# What is Gamma matrices: Definition and 62 Discussions

In mathematical physics, the gamma matrices,

{

γ

0

,

γ

1

,

γ

2

,

γ

3

}

{\displaystyle \left\{\gamma ^{0},\gamma ^{1},\gamma ^{2},\gamma ^{3}\right\}}
, also known as the Dirac matrices, are a set of conventional matrices with specific anticommutation relations that ensure they generate a matrix representation of the Clifford algebra Cl1,3(R). It is also possible to define higher-dimensional gamma matrices. When interpreted as the matrices of the action of a set of orthogonal basis vectors for contravariant vectors in Minkowski space, the column vectors on which the matrices act become a space of spinors, on which the Clifford algebra of spacetime acts. This in turn makes it possible to represent infinitesimal spatial rotations and Lorentz boosts. Spinors facilitate spacetime computations in general, and in particular are fundamental to the Dirac equation for relativistic spin-½ particles.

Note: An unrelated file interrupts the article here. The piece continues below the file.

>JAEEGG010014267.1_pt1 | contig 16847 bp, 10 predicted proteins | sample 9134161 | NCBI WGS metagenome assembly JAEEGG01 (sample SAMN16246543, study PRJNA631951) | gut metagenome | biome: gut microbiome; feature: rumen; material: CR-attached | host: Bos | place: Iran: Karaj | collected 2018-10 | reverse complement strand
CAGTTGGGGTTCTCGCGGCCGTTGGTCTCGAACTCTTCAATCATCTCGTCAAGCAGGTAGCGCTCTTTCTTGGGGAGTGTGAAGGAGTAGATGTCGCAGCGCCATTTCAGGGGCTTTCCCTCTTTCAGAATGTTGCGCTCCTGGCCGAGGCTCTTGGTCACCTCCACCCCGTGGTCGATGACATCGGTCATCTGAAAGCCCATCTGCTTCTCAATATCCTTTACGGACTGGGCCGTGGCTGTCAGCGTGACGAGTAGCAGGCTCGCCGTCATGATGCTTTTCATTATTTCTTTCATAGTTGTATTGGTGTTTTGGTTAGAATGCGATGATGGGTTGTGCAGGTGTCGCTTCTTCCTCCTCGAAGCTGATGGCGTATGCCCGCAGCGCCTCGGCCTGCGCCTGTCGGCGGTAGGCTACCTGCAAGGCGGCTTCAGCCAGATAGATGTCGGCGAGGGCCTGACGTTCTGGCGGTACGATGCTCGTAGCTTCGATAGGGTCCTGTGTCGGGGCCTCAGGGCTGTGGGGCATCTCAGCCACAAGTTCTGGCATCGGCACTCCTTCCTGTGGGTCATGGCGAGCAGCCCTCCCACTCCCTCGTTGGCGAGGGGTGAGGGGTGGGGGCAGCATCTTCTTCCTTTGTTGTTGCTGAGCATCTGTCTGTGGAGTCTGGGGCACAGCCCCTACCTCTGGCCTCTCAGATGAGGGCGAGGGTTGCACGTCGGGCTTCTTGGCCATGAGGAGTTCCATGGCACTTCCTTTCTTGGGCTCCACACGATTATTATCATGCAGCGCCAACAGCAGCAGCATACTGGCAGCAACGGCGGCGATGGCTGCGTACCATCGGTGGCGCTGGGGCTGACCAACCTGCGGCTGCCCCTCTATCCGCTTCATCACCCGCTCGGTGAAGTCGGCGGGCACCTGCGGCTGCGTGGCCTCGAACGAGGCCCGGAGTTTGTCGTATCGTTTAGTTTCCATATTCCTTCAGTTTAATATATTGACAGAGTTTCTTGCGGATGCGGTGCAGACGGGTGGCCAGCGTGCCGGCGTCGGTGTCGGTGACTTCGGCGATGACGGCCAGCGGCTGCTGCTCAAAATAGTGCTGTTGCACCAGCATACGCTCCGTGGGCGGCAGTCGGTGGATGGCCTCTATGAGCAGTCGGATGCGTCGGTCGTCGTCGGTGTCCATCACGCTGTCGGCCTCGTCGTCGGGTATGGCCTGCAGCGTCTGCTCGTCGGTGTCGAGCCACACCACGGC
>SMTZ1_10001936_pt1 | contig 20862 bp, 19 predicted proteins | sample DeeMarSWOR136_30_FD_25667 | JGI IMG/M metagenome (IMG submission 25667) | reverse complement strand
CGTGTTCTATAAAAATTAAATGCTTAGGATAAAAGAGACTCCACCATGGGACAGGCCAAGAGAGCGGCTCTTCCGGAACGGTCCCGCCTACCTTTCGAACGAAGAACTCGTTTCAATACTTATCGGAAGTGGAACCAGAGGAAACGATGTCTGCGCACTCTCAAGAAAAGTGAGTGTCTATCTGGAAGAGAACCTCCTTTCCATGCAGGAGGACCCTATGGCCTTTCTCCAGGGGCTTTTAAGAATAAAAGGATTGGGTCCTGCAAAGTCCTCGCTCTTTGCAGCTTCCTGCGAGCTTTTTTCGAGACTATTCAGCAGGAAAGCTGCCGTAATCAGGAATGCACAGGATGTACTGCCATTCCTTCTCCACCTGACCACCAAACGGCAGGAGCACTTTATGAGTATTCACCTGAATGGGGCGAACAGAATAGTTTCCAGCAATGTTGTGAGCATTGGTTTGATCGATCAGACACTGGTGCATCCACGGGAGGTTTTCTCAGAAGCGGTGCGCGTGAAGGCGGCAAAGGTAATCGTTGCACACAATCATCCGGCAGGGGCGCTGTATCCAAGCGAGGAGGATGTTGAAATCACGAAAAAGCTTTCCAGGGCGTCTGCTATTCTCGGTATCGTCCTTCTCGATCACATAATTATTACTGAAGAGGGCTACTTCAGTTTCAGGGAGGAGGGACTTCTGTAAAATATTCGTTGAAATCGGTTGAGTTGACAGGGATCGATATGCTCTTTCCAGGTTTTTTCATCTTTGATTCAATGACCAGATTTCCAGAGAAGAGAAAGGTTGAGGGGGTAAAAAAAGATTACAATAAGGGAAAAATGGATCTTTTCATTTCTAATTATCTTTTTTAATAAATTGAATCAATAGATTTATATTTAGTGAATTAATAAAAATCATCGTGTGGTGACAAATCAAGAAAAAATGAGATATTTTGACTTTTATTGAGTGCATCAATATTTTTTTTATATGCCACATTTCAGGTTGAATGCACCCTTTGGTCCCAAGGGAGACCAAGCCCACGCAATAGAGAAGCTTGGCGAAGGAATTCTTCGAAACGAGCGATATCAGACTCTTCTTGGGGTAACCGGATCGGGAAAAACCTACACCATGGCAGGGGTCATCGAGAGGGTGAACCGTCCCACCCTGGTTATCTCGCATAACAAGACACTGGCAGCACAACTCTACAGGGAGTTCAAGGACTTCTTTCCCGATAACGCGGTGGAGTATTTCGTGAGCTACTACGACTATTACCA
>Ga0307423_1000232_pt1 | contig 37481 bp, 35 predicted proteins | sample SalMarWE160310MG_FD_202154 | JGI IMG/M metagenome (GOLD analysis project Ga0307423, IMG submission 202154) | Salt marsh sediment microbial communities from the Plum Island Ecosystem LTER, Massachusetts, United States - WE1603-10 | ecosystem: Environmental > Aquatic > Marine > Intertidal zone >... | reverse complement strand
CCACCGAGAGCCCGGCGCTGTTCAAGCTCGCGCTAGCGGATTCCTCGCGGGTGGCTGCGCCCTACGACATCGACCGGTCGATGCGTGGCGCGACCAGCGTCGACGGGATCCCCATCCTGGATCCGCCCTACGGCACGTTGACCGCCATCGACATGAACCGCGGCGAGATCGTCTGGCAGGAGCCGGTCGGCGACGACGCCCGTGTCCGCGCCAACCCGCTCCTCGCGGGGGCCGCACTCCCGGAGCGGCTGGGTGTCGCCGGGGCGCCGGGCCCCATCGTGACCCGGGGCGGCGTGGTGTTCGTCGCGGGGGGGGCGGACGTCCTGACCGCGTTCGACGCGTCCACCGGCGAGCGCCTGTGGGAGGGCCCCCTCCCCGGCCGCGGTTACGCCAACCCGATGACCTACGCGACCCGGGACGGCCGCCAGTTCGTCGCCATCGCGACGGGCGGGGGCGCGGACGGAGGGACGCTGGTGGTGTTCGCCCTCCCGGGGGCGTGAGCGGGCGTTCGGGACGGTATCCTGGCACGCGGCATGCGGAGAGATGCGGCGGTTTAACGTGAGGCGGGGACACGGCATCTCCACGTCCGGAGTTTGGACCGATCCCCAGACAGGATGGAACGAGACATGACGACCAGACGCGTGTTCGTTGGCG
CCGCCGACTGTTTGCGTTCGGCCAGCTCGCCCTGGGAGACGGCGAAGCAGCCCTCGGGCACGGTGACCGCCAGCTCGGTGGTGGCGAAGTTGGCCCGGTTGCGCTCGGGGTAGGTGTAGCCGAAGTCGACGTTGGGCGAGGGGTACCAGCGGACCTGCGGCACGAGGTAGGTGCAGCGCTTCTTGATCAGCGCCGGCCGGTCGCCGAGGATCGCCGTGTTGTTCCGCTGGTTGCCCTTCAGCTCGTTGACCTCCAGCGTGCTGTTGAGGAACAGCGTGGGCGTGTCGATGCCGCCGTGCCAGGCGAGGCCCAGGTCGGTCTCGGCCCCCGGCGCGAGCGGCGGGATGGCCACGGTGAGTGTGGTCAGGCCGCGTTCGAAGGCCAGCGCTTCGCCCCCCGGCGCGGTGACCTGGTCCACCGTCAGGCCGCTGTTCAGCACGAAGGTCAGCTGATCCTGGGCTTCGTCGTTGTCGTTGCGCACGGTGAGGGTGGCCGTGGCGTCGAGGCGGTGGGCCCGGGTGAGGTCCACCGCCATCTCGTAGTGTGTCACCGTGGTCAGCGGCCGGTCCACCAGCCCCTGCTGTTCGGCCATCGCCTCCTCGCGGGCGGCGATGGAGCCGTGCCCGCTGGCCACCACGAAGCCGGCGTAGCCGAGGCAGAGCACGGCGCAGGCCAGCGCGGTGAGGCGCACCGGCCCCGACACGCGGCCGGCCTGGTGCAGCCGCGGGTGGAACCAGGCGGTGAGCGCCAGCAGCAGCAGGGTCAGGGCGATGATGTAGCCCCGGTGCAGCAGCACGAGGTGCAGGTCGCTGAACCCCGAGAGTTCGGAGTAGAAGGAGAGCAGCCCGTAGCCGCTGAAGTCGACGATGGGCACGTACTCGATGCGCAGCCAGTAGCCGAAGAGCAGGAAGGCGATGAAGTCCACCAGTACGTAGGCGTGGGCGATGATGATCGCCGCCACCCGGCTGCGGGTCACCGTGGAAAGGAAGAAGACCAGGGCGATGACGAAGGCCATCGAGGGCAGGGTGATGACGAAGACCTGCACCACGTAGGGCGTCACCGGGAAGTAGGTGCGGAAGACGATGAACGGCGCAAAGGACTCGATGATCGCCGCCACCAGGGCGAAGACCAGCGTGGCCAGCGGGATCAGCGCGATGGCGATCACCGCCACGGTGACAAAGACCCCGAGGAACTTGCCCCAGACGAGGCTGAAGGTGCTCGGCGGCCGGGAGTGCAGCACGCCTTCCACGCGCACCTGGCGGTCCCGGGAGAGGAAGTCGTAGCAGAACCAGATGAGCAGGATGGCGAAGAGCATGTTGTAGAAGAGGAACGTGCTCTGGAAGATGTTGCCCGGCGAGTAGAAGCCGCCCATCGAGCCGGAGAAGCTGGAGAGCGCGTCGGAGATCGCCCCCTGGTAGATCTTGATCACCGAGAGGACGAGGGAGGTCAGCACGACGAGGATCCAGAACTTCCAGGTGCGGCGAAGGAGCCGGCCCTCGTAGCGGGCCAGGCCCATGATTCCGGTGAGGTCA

In Dirac representation, the four contravariant gamma matrices are

γ

0

=

(

1

0

0

0

0

1

0

0

0

0

1

0

0

0

0

1

)

,

γ

1

=

(

0

0

0

1

0

0

1

0

0

1

0

0

1

0

0

0

)

,

γ

2

=

(

0

0

0

i

0

0

i

0

0

i

0

0

i

0

0

0

)

,

γ

3

=

(

0

0

1

0

0

0

0

1

1

0

0

0

0

1

0

0

)

.

{\displaystyle {\begin{aligned}\gamma ^{0}&={\begin{pmatrix}1&0&0&0\\0&1&0&0\\0&0&-1&0\\0&0&0&-1\end{pmatrix}},&\gamma ^{1}&={\begin{pmatrix}0&0&0&1\\0&0&1&0\\0&-1&0&0\\-1&0&0&0\end{pmatrix}},\\\gamma ^{2}&={\begin{pmatrix}0&0&0&-i\\0&0&i&0\\0&i&0&0\\-i&0&0&0\end{pmatrix}},&\gamma ^{3}&={\begin{pmatrix}0&0&1&0\\0&0&0&-1\\-1&0&0&0\\0&1&0&0\end{pmatrix}}.\end{aligned}}}

γ

0

{\displaystyle \gamma ^{0}}
is the time-like, hermitian matrix. The other three are space-like, antihermitian matrices. More compactly,

γ

0

=

σ

3

I

{\displaystyle \gamma ^{0}=\sigma ^{3}\otimes I}
, and

γ

j

=
i

σ

2

σ

j

{\displaystyle \gamma ^{j}=i\sigma ^{2}\otimes \sigma ^{j}}
, where

{\displaystyle \otimes }
denotes the Kronecker product and the

σ

j

{\displaystyle \sigma ^{j}}
(for j = 1, 2, 3) denote the Pauli matrices.
The gamma matrices have a group structure, the gamma group, that is shared by all matrix representations of the group, in any dimension, for any signature of the metric. For example, the Pauli matrices are a set of "gamma" matrices in dimension 3 with metric of Euclidean signature (3, 0). In 5 spacetime dimensions, the 4 gammas above together with the fifth gamma-matrix to be presented below generate the Clifford algebra.

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